COLUMBUS, Kan. —
Cherokee County government increased its revenue by $31,875 on Wednesday, as 81 properties on which the property taxes are more than three years delinquent were sold.
“Open your billfolds and let the money flow free,” said Columbus auctioneer Delbert Rowden at the start of the sale.
Louis Miller, of McCune, bought a piece of land as he was waiting in line to pay and leave. “That was a joke,” he said after buying the land for $10.
“That property is about 2 feet wide and 480 feet long,” he said. “It will give me a place to go walking in the evening, if I want to.”
Besides the strip of land in Weir, he bought five other properties, spending around $600 total.
“You can buy vacant property, just speculation,” he said. “You can make a little money.”
He said he also participated in a property sale in June 2011.
Rowden’s interaction with the bidders provided some entertainment, especially with one of the most active bidders, Rocky Hall, of Baxter Springs. Hall had agreed to bid $50 on properties when Rowden couldn’t get any other starting bids. He ended up with eight properties at that price.
At one point, Hall nodded his head, apparently unintentionally buying a property for $150.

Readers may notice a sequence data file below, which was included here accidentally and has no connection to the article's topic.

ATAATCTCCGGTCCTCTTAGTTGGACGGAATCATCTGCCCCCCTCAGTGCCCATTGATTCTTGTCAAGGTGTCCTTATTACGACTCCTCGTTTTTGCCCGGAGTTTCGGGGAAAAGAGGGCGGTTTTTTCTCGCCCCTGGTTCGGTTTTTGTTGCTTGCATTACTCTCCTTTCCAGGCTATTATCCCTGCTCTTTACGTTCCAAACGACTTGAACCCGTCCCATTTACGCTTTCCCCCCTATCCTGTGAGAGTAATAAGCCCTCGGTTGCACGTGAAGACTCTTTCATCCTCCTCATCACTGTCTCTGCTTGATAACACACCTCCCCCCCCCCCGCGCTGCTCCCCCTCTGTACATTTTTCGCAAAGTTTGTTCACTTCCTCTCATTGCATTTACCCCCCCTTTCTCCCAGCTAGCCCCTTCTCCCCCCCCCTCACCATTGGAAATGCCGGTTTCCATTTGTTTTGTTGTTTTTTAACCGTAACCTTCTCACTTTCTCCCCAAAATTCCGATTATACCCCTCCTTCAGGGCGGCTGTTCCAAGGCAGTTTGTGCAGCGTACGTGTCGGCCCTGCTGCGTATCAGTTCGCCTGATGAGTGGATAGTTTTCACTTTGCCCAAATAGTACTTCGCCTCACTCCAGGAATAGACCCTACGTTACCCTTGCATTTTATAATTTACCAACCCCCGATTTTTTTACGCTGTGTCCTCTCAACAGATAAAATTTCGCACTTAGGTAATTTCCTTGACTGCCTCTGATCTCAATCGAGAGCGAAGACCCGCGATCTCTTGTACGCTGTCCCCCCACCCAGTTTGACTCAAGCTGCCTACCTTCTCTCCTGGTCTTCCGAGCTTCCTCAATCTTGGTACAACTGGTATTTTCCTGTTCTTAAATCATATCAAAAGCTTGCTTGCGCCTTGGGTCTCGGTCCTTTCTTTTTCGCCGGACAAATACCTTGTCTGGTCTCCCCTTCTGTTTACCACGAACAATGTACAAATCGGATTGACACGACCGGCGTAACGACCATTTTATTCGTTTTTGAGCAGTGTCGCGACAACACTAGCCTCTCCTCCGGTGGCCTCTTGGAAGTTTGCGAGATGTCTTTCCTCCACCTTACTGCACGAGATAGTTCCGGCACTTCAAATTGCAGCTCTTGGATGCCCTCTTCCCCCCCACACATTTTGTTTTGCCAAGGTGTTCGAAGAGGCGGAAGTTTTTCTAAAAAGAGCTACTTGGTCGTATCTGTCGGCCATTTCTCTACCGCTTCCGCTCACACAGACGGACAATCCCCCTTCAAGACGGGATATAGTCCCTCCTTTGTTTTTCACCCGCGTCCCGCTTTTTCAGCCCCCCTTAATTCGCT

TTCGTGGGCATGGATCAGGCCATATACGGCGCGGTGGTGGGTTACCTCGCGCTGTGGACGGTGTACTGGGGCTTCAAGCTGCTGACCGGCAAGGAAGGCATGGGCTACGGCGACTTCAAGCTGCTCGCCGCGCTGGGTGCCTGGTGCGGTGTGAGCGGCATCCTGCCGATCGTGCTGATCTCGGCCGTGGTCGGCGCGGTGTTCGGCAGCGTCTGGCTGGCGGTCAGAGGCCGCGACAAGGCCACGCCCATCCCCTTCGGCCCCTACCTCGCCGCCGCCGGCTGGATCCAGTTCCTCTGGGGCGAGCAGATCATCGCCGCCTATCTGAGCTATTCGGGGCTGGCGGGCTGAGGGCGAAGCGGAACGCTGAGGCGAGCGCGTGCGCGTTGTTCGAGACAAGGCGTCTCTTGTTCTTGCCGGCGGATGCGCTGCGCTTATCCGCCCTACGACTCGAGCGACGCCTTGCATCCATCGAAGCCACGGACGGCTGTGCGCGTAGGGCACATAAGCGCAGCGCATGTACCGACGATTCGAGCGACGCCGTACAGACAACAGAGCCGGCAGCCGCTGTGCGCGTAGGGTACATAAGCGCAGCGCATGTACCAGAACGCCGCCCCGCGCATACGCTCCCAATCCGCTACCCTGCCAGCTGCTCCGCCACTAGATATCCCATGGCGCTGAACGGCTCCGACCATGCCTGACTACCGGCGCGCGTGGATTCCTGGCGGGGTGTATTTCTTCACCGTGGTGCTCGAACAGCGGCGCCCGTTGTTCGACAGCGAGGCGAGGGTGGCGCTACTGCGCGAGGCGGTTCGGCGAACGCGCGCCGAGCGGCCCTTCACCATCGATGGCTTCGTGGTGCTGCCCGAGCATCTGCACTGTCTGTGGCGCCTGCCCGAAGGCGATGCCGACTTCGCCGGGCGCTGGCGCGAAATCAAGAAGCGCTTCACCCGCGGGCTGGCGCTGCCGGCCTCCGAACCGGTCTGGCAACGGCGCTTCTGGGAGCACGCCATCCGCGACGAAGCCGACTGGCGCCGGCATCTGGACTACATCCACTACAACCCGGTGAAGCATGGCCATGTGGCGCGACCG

“Oh, great,” he said.
“Don’t nod your head if you ain’t bidding,” Rowden said.
At another time, Hall declined to bid.
“I don’t want it,” Hall said.
“There’s gold under it,” Rowden countered.
Hall was on his cellphone frequently with his business partner at HMB Plumbing. They also have an auto repair shop. He was on the phone when he bought one of his $50 properties.
“We’re just trying to clean up the town a little bit,” Hall said outside the courtroom where the sale was held. He said some lots would be suitable for houses.
He said he spent around $1,500 on 13 properties, but he had fun.
“I was having a blast,” he said.
County Commissioner Pat Collins said the sale placed the properties back on the tax rolls, and that extensive research by county counselor Kevin Cure and other county personnel has helped clear the titles on dozens of properties. Cure said one more sale will be needed.
“Thank you all for coming out and supporting the county, guys,” Rowden said at the conclusion of the sale.
High and low
THE HIGHEST PRICE fetched at the sale for a piece of property was $4,500. The lowest price was $10.